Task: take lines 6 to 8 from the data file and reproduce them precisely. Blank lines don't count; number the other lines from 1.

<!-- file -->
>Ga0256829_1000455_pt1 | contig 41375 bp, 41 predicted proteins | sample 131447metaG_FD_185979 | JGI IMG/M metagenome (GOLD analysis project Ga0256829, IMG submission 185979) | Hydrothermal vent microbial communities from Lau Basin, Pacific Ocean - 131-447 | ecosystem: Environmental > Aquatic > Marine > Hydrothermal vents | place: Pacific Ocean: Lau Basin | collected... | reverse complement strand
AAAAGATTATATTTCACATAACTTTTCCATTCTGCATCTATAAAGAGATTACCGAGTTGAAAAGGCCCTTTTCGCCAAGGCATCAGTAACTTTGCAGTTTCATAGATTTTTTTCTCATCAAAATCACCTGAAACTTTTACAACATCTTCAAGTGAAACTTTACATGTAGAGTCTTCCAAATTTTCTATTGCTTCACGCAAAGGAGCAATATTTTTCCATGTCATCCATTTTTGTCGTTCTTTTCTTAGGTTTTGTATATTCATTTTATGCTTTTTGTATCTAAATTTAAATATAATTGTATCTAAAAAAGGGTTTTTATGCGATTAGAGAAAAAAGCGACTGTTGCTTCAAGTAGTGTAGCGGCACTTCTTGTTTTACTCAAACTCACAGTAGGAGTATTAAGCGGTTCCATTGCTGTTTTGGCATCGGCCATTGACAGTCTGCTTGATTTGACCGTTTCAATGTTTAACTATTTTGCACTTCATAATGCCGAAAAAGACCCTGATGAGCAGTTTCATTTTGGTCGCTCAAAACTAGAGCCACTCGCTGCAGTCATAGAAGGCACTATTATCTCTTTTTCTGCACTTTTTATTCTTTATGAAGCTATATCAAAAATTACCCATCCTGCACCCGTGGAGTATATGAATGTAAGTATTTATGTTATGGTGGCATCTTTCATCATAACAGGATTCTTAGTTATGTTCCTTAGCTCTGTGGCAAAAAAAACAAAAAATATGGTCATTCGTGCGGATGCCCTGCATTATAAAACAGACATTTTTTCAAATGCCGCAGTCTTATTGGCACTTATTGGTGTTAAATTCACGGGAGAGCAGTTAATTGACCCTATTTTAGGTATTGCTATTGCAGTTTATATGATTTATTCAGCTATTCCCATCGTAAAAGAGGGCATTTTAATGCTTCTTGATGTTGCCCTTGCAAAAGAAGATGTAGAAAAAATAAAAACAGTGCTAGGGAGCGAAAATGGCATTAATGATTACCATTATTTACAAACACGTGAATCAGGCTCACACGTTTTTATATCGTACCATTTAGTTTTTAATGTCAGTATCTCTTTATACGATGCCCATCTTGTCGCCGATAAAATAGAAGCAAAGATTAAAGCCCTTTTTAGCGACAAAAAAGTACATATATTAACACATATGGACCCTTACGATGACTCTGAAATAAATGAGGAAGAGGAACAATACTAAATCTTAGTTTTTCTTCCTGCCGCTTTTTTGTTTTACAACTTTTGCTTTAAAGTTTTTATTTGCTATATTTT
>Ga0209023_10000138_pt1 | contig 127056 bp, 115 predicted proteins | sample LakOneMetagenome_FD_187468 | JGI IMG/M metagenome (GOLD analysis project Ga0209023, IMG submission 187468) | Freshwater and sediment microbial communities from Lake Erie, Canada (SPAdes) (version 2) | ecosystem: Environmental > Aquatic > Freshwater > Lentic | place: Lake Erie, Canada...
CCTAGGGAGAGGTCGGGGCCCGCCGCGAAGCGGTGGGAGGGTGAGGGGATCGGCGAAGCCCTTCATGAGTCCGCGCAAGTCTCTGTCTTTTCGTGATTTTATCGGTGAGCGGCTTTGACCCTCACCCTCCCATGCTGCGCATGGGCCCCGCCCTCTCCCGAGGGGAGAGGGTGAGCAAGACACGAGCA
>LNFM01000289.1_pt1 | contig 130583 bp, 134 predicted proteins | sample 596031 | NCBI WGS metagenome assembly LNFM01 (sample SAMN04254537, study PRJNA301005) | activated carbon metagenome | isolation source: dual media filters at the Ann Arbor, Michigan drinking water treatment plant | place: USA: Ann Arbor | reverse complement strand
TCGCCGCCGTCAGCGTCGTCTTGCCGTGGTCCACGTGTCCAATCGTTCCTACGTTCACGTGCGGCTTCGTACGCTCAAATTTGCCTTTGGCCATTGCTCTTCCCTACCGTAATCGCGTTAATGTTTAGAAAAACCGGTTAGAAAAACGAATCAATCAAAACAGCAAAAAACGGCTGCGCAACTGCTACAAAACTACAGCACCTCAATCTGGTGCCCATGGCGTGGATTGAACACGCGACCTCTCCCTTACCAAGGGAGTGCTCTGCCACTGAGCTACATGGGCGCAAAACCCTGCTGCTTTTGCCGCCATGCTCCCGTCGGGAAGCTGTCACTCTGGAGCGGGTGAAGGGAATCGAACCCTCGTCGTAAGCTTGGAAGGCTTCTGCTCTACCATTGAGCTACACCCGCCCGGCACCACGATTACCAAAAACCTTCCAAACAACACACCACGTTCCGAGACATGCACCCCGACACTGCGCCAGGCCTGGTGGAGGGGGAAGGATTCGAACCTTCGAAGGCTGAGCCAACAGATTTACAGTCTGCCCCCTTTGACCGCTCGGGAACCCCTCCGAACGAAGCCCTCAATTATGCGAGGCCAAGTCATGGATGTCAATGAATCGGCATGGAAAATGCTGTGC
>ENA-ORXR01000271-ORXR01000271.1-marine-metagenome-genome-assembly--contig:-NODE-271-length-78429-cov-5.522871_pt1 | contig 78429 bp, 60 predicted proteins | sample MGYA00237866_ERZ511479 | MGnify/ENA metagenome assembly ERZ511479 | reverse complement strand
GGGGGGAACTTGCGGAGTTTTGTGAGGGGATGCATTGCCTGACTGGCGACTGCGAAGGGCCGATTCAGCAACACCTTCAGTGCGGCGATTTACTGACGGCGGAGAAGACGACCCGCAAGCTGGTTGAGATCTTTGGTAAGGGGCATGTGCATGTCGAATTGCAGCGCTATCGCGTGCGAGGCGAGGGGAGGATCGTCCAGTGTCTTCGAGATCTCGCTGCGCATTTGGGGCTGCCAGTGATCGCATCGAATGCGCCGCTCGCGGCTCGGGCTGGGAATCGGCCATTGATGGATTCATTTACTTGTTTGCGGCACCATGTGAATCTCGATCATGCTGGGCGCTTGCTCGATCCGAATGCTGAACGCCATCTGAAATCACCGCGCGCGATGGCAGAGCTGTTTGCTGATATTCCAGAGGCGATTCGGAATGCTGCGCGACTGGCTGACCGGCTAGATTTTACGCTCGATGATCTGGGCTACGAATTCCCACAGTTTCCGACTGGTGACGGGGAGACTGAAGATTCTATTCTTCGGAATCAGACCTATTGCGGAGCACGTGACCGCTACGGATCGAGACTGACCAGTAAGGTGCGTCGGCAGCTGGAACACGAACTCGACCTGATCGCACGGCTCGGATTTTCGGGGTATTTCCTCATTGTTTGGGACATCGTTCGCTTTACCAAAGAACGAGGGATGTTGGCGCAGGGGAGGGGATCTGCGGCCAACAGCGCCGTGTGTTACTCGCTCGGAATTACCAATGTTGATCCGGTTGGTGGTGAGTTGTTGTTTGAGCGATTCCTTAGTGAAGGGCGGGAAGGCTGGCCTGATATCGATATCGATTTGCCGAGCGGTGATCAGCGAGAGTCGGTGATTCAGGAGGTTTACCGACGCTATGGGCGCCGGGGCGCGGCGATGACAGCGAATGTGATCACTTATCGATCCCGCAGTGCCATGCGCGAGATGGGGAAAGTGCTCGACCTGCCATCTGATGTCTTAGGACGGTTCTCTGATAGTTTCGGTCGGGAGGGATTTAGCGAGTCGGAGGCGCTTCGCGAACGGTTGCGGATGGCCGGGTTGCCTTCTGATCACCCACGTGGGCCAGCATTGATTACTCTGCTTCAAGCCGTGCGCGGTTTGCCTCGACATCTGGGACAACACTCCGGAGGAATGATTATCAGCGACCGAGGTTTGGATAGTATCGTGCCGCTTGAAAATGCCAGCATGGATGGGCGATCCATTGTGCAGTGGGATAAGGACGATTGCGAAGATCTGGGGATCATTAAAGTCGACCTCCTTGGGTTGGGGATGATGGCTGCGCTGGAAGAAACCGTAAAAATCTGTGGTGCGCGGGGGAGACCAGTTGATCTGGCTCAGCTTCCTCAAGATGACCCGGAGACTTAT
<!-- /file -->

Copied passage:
TCGCCGCCGTCAGCGTCGTCTTGCCGTGGTCCACGTGTCCAATCGTTCCTACGTTCACGTGCGGCTTCGTACGCTCAAATTTGCCTTTGGCCATTGCTCTTCCCTACCGTAATCGCGTTAATGTTTAGAAAAACCGGTTAGAAAAACGAATCAATCAAAACAGCAAAAAACGGCTGCGCAACTGCTACAAAACTACAGCACCTCAATCTGGTGCCCATGGCGTGGATTGAACACGCGACCTCTCCCTTACCAAGGGAGTGCTCTGCCACTGAGCTACATGGGCGCAAAACCCTGCTGCTTTTGCCGCCATGCTCCCGTCGGGAAGCTGTCACTCTGGAGCGGGTGAAGGGAATCGAACCCTCGTCGTAAGCTTGGAAGGCTTCTGCTCTACCATTGAGCTACACCCGCCCGGCACCACGATTACCAAAAACCTTCCAAACAACACACCACGTTCCGAGACATGCACCCCGACACTGCGCCAGGCCTGGTGGAGGGGGAAGGATTCGAACCTTCGAAGGCTGAGCCAACAGATTTACAGTCTGCCCCCTTTGACCGCTCGGGAACCCCTCCGAACGAAGCCCTCAATTATGCGAGGCCAAGTCATGGATGTCAATGAATCGGCATGGAAAATGCTGTGC
>ENA-ORXR01000271-ORXR01000271.1-marine-metagenome-genome-assembly--contig:-NODE-271-length-78429-cov-5.522871_pt1 | contig 78429 bp, 60 predicted proteins | sample MGYA00237866_ERZ511479 | MGnify/ENA metagenome assembly ERZ511479 | reverse complement strand
GGGGGGAACTTGCGGAGTTTTGTGAGGGGATGCATTGCCTGACTGGCGACTGCGAAGGGCCGATTCAGCAACACCTTCAGTGCGGCGATTTACTGACGGCGGAGAAGACGACCCGCAAGCTGGTTGAGATCTTTGGTAAGGGGCATGTGCATGTCGAATTGCAGCGCTATCGCGTGCGAGGCGAGGGGAGGATCGTCCAGTGTCTTCGAGATCTCGCTGCGCATTTGGGGCTGCCAGTGATCGCATCGAATGCGCCGCTCGCGGCTCGGGCTGGGAATCGGCCATTGATGGATTCATTTACTTGTTTGCGGCACCATGTGAATCTCGATCATGCTGGGCGCTTGCTCGATCCGAATGCTGAACGCCATCTGAAATCACCGCGCGCGATGGCAGAGCTGTTTGCTGATATTCCAGAGGCGATTCGGAATGCTGCGCGACTGGCTGACCGGCTAGATTTTACGCTCGATGATCTGGGCTACGAATTCCCACAGTTTCCGACTGGTGACGGGGAGACTGAAGATTCTATTCTTCGGAATCAGACCTATTGCGGAGCACGTGACCGCTACGGATCGAGACTGACCAGTAAGGTGCGTCGGCAGCTGGAACACGAACTCGACCTGATCGCACGGCTCGGATTTTCGGGGTATTTCCTCATTGTTTGGGACATCGTTCGCTTTACCAAAGAACGAGGGATGTTGGCGCAGGGGAGGGGATCTGCGGCCAACAGCGCCGTGTGTTACTCGCTCGGAATTACCAATGTTGATCCGGTTGGTGGTGAGTTGTTGTTTGAGCGATTCCTTAGTGAAGGGCGGGAAGGCTGGCCTGATATCGATATCGATTTGCCGAGCGGTGATCAGCGAGAGTCGGTGATTCAGGAGGTTTACCGACGCTATGGGCGCCGGGGCGCGGCGATGACAGCGAATGTGATCACTTATCGATCCCGCAGTGCCATGCGCGAGATGGGGAAAGTGCTCGACCTGCCATCTGATGTCTTAGGACGGTTCTCTGATAGTTTCGGTCGGGAGGGATTTAGCGAGTCGGAGGCGCTTCGCGAACGGTTGCGGATGGCCGGGTTGCCTTCTGATCACCCACGTGGGCCAGCATTGATTACTCTGCTTCAAGCCGTGCGCGGTTTGCCTCGACATCTGGGACAACACTCCGGAGGAATGATTATCAGCGACCGAGGTTTGGATAGTATCGTGCCGCTTGAAAATGCCAGCATGGATGGGCGATCCATTGTGCAGTGGGATAAGGACGATTGCGAAGATCTGGGGATCATTAAAGTCGACCTCCTTGGGTTGGGGATGATGGCTGCGCTGGAAGAAACCGTAAAAATCTGTGGTGCGCGGGGGAGACCAGTTGATCTGGCTCAGCTTCCTCAAGATGACCCGGAGACTTAT